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Woodcock or Sawfly (can never tell which) make up the day’s discoveries, as I walk back to the quiet mountain road, passing Grape Hyacinth and treading the perfumed prickly carpet of herbs.

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A deep breath, a good look around, a lungful of pure air. The best remedy for scrunched-up shoulders, tired eyes and a mind that tends to lean to despondency for no reason at all.

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If you’re exploring the Alpujarra, contact me and I’ll happily show you/send you guides to the best local spots for orchids – as long as you’re careful to respect the area, watch where you tread, and unlike some half-baked guests we once hosted – don’t pick them!

 

The 10 commandments for expats in Spain

Thinking of a move to sunny Spain and wondering where to start? Once you have all the travel arrangements and new home sorted out, and finally unpacked, you should then find out how best to fit in. Confused? Then follow some simple rules, and feel more at home in Spain. After a decade here in the Alpujarra region of southern Spain, we have fallen foul of at least a few of these ‘rules’ – so be prepared!

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Commandment 1.

Thou shalt give blood, sweat, tears – and another Xerox copy.

When you go to finalise paperwork (a bit of an oxymoron as there is always more, and never a ‘final’ ream of paper to get through) always remember to bring many, many copies of absolutely everything that pertains to the subject at hand. A vial of blood may also be handy. Add approx one ton of patience and you’re almost there.

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Commandment 2.

Thou shalt punish the liver – an evil organ.

Party etiquette. Your child  – settled in school and lisping like a local – has been invited to a friend’s birthday. Yay – a couple of free hours. Wrong. Forget pinning the tail on the mulo, or birthday games of any sort. You will also be expected to attend. The kids will be kicked into the street to play (whatever the weather) while the adults eat Russian Salad and get completely sloshed on home-made wine. There will be many of these – prepare your liver now.

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Commandment 3.

Thou shalt not poison thy neighbour’s wife.

Foreign food. Never bring a non-Spanish dish to a party. It may as well be labelled ‘radioactive polonium’. Everyone will ask you to explain what it is, what’s in it, how did you make it – but NO-ONE will eat it. You’ll be encouraged to bring it home again, where it can sit in the fridge looking reproachfully at you for 3 days before being slung in the bin. As for curry – ha.

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Commandment 4.

Thou shalt not get frustrated.

Never assume a free morning is the ideal time for popping to the bank, the doctor and the Town Hall. One thing at a time. Always. Listen to everyone’s aches and pains in line at the bank, their marital troubles in the doctor’s, and be prepare to be surprised at the Town Hall – Ayuntamiento – where you’ll be presented with another bill or ten you hadn’t known about.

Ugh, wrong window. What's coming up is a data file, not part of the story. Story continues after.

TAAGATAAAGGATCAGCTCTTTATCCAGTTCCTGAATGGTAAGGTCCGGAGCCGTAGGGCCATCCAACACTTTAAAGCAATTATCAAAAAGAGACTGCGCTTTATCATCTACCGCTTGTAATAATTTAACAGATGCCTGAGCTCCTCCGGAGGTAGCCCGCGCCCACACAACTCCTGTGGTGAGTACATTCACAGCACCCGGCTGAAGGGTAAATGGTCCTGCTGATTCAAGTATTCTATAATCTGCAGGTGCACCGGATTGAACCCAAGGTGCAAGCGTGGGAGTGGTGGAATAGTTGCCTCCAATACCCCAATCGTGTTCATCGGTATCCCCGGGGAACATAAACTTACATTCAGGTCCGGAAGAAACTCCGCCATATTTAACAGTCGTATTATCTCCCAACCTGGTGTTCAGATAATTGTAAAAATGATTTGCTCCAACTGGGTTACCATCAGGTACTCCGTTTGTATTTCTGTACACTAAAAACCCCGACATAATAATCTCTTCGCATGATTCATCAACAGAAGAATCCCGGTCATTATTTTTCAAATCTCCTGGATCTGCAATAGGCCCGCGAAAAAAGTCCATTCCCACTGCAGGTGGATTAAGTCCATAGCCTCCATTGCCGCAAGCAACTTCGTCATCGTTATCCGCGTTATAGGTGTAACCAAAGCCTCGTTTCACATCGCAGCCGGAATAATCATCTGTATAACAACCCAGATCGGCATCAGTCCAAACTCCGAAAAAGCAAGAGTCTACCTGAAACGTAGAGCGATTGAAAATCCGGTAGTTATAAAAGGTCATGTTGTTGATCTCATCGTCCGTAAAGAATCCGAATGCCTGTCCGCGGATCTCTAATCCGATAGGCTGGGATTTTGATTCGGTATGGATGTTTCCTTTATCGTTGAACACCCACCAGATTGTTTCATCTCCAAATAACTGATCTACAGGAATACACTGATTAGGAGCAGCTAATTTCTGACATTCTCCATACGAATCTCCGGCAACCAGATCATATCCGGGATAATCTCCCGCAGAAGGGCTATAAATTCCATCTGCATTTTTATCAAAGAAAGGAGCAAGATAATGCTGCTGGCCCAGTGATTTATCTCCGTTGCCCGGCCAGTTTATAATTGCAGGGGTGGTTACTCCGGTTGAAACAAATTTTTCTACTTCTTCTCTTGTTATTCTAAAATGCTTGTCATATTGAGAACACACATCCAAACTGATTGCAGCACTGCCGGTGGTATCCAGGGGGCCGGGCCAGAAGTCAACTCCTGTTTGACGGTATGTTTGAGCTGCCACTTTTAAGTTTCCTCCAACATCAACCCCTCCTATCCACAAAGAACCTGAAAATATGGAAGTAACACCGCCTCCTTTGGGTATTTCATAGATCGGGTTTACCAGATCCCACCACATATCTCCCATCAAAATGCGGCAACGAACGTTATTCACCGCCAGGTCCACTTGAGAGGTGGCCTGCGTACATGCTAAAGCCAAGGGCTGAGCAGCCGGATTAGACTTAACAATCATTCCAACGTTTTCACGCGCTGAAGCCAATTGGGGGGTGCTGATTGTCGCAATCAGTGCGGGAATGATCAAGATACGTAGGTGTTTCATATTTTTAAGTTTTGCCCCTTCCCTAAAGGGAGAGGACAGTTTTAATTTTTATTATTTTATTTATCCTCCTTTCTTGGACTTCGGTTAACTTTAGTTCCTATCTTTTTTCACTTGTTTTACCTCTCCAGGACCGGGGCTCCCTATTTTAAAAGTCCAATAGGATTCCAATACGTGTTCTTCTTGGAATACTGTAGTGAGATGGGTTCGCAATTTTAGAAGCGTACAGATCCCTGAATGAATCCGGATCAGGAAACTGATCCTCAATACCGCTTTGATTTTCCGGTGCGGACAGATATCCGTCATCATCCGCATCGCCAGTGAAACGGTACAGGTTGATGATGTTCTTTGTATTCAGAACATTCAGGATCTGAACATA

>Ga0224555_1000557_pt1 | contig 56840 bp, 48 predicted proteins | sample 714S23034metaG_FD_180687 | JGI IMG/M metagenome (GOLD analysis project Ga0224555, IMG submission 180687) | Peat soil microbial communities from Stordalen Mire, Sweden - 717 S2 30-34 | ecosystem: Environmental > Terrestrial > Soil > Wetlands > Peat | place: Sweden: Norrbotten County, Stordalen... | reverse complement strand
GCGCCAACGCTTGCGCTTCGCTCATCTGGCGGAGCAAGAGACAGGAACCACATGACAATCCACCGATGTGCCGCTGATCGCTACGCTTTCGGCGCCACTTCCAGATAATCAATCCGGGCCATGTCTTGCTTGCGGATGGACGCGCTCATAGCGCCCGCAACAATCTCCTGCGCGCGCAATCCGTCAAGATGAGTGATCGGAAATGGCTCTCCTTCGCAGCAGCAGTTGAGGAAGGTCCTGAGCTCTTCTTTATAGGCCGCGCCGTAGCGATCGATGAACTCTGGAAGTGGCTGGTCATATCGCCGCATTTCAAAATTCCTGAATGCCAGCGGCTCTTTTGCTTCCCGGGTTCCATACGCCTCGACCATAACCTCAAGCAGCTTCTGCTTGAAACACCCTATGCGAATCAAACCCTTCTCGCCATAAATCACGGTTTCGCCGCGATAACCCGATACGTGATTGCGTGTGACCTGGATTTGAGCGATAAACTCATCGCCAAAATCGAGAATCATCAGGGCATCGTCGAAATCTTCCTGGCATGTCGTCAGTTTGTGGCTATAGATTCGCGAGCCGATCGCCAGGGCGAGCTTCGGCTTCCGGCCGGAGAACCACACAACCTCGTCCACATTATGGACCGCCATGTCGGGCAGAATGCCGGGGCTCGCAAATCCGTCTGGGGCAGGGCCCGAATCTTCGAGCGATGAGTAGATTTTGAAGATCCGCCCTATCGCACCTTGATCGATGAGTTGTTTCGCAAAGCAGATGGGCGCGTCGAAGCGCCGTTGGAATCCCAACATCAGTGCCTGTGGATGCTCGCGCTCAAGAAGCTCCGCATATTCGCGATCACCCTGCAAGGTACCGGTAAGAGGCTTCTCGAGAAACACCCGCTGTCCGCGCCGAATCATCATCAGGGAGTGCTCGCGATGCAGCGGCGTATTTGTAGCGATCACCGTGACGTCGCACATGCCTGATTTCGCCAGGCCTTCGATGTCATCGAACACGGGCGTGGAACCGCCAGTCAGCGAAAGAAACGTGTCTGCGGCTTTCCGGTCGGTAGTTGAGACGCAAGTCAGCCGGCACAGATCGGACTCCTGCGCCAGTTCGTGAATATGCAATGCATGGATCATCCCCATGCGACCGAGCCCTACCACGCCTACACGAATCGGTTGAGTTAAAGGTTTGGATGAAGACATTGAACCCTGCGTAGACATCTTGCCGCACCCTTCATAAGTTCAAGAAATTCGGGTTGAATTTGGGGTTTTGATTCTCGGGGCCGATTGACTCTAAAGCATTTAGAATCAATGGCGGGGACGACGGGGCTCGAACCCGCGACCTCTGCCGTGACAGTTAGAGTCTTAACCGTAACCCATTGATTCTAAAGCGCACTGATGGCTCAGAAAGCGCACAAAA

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Commandment 5.

Thou shalt not arrange anything in August.

Never attempt to get anything at all done in August. Spain is closed. The roofer, gynaecologist and lawyer you desperately need to speak with are all at the beach.

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Commandment 6.

Thou shalt stay pale and interesting.

Oh no. Never go to the beach in August. In addition to it being packed out with all of the above  – see Commandment 5 – you’ll feel hopelessly, pathetically under qualified when you take out your sandwiches. Mama and extended familia next to you will have salad, wood fire cooked Paella and cold beers, coffee and cakes, and a tablecloth on a table to seat 20.

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Commandment 7.

Thou shalt be assertive.

STOP being so polite. Please and Thank You gets you nowhere. If you want another drink, bang your glass hard on the counter. Shout louder, harder, stronger.

No, we still can’t do it either.

©carolmbyrne.com

©carolmbyrne.com

Commandment 8.

Thou shalt become a supergrass.

Be prepared to tell everyone in a room how much you earn, how much you owe to the bank, how much you weigh, and the details of your sex life. In detail. Ya Está…

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Commandment 9.

Thou shalt honour the little people.

Never expect to find somewhere to eat a quiet, romantic meal, with all kids tucked up in bed. Noooo, kids stay up as late as everyone else, and are happily ignored as they scream and run in close proximity to your prawn cocktail. Grin and bear it. Tell one off at your peril. That might be a hanging offence, I’ll have to check…

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Commandment 10.

Thou shalt remain smug.

Enjoy yourself, turn your face to the sun, and your back on stress and worry. Never worriedly say “but what if…” instead wait until it might happen. Have a healthy respect for football and local fiestas, take the generous gifts of fruit and vegetables with gratitude, and you’ll soon settle into your new life in Spain.

Good choice, by the way 😉

relax in hammock, lazy vacations

 

 

Photographs author’s own, Google free images and from Pixabay.